There are times while I’m reading through the days news (and using the term news loosely here) and I get some heebie jeebies. Yes, there is such a thing.
Part of the anxiety has to do with figuring out what’s what with the latest news cycle, because the information superhighway is as much a misinformation superhighway as anything. Here’s a case in point.
The Wall Street Journal reports that Amazon plans to sell a $50 tablet this holiday shopping center. Why? Amazon has been losing money on its tablets and smartphones for years. What’s with this race to the bottom?
Worse, tablet sales in general seem to have flat-lined (not as in dead, but as in no growth), so why would Amazon want to manufacture and sell a device that isn’t all that trendy anymore, a diminutive device with no profit?
Two words. Smoke. Mirrors.
Here’s what I think. Amazon’s CEO hasn’t figured out how to make much money while becoming the world’s largest online retailer, so to keep the stooges who invest in AMZN happy, Jeff Bezos trots out a new technology gadget every so often so investors think the company is all about technology, rather than what it’s really all about, which is selling stuff.
It’s a methodology that Google has used for years. Google. The search engine company that sells advertising has all kinds of high profile technology projects going on (self driving car, I’m looking at you), but the money still comes in the old fashioned way. Advertising.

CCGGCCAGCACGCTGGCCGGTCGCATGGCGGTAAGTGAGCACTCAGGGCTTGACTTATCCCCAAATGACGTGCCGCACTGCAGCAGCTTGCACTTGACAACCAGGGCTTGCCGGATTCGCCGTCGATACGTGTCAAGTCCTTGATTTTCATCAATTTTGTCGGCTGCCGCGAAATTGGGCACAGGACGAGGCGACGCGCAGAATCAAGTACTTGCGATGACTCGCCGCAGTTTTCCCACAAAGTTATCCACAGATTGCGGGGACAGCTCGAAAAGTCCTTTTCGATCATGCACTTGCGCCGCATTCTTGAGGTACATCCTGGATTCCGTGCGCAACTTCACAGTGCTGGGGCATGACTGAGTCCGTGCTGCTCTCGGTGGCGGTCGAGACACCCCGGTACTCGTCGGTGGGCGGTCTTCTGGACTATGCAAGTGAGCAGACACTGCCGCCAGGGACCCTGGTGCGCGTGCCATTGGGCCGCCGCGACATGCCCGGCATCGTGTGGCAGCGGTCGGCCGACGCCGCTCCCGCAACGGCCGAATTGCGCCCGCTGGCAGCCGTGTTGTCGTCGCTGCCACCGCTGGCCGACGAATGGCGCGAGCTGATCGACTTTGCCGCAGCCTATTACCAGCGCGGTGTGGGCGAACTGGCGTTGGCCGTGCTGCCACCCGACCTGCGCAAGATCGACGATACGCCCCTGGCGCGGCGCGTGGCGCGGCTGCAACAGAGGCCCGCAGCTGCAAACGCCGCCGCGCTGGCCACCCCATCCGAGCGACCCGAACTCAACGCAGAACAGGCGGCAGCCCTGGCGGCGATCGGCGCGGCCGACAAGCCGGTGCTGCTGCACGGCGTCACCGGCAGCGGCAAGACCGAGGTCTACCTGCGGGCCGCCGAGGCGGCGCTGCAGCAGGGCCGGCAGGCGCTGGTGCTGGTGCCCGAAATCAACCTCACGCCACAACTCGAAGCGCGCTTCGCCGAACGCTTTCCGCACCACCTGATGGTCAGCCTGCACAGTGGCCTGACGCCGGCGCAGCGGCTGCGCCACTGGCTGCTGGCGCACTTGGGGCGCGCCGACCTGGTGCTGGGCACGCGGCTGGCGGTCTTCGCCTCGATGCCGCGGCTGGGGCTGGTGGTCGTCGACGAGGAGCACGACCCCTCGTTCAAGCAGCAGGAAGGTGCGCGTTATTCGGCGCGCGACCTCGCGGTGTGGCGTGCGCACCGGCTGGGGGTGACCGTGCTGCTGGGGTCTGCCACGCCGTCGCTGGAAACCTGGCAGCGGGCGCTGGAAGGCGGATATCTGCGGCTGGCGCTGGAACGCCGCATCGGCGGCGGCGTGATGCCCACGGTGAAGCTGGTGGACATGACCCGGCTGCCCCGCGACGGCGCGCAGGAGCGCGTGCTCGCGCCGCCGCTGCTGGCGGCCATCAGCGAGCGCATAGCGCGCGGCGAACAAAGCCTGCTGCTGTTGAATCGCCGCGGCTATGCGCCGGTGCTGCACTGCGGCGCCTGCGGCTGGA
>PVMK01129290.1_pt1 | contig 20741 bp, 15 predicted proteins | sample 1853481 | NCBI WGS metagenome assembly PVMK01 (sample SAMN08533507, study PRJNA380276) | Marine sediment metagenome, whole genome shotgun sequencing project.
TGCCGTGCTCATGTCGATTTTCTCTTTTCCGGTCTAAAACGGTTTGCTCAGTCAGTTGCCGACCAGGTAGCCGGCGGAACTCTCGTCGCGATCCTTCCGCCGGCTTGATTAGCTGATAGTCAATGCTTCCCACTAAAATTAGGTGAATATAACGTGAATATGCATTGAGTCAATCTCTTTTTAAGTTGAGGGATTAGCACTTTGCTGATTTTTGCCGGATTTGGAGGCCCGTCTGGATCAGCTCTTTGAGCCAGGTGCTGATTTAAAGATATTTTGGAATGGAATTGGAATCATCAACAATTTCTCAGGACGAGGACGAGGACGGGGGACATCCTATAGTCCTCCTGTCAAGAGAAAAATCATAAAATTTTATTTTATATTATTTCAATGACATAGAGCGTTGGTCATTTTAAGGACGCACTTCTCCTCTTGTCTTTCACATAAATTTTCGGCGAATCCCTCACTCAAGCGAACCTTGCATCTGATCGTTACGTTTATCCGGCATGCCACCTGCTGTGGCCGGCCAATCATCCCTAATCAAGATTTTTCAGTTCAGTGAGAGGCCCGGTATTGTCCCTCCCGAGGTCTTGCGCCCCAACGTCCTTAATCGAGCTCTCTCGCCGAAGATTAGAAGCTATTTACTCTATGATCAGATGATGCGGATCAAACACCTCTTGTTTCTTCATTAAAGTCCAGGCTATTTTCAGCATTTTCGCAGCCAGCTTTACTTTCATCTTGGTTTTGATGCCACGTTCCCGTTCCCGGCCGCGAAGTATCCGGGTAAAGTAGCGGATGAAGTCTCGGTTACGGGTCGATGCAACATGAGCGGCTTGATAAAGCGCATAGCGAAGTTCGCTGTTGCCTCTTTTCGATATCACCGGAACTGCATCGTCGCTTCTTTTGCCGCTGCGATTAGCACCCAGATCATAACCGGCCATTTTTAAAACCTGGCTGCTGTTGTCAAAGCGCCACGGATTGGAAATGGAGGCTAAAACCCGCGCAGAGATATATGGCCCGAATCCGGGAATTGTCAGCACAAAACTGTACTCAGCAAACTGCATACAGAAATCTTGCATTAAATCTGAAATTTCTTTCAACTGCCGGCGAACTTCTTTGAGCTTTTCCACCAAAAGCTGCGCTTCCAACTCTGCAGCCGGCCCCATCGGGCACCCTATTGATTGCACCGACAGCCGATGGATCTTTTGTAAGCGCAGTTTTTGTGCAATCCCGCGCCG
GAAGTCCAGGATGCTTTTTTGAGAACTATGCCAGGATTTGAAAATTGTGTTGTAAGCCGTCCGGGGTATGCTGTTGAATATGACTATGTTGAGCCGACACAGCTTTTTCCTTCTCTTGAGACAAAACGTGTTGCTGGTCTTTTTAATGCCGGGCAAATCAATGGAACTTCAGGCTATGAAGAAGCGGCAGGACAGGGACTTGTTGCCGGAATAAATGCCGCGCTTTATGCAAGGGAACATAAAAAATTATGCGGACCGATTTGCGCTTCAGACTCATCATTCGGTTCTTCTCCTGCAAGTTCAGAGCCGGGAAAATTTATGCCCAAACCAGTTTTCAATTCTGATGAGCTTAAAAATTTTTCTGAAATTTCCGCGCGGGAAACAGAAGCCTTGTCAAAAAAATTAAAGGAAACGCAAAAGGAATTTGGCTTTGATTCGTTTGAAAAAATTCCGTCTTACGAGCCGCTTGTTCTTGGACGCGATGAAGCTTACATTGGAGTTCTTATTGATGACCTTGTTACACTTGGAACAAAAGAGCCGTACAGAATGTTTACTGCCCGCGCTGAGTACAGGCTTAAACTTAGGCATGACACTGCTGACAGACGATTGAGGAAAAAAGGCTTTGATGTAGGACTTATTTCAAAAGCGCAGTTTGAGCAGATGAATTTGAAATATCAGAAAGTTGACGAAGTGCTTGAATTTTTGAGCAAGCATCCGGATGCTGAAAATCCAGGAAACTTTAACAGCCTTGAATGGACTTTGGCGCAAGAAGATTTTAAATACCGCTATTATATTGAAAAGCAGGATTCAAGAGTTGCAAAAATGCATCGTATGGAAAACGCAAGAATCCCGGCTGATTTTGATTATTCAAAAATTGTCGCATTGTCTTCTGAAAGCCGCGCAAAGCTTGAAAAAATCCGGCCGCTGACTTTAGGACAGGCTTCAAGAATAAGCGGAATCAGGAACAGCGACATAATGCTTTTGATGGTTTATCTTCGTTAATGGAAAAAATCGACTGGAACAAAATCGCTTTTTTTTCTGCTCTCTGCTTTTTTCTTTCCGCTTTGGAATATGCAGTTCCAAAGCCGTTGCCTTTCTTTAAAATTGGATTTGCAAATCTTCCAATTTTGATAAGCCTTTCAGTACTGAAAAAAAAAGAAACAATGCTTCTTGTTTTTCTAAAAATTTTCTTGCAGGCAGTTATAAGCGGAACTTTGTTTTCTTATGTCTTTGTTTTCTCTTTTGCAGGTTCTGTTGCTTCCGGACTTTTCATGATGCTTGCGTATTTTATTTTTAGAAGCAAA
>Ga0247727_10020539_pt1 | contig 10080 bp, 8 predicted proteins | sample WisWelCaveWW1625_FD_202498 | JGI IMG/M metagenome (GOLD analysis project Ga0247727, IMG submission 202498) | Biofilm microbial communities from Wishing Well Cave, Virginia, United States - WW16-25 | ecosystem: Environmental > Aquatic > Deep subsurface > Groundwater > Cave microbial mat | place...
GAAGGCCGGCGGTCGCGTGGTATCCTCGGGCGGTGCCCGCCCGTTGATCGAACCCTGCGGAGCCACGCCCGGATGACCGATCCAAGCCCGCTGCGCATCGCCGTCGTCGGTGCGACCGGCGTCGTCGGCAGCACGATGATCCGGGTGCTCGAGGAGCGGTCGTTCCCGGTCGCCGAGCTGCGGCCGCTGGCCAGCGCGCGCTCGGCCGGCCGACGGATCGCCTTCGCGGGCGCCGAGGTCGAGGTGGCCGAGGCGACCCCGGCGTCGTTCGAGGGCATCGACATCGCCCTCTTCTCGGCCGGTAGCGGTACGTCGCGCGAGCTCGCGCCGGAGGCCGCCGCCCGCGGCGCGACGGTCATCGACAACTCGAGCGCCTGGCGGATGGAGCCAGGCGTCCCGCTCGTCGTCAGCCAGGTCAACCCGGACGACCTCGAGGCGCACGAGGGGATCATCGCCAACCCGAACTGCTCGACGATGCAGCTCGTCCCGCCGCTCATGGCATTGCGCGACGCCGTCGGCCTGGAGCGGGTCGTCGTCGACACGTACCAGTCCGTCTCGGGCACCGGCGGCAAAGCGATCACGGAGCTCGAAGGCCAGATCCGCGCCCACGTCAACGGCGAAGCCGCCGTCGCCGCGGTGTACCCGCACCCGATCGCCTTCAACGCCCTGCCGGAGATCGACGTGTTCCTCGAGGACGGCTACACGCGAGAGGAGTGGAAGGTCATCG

Back to Amazon, the company that won’t tell anyone how many Amazon branded tablets or smartphones it has sold because the number is so low it would be a public embarrassment.
Company executives say that Amazon’s business model is different. By selling cheap tablets at near the cost of manufacturing, the company can make a profit by selling moves and TV shows and books to their owners. There’s not proof or history that such a business model works, but, hey, that’s what smoke and mirrors is all about, right?
What of Apple?
Our favorite Cupertino, CA Mac maker is an old fashioned business relative to the business models employed by Amazon and Google. Apple makes products that people want to buy and want to use. Apple is a hardware company. That’s where the real profits come from, though the company dabbles in streaming media, TV shows, movies, and books. Collectively, Apple’s trail to profits is transparent, obvious, and old fashioned.
But it works.
Amazon’s products are cheap because the ulterior motive of the online giant is to get you to buy more stuff from Amazon to use on the cheap device you just bought.
How’s that working out?
Amazon still won’t declare how many tablets– Kindles, Fires, or whatever– have been sold, so it’s safe to say, “Not many” which tells me the whole business model is there to prop up the company’s fortunes on Wall Street than it is to make money. There’s an old adage in the retail business. “Those who live by the price, die by the price.”
Here’s a good example of what happens to retailers who live by the price. Walmart. Yes, the company is huge, but profits are increasingly difficult to come by. Why? The race to the bottom of the barrel (where there’s litter and leftovers of other companies which have done the same thing and failed) is a race to poverty and oblivion.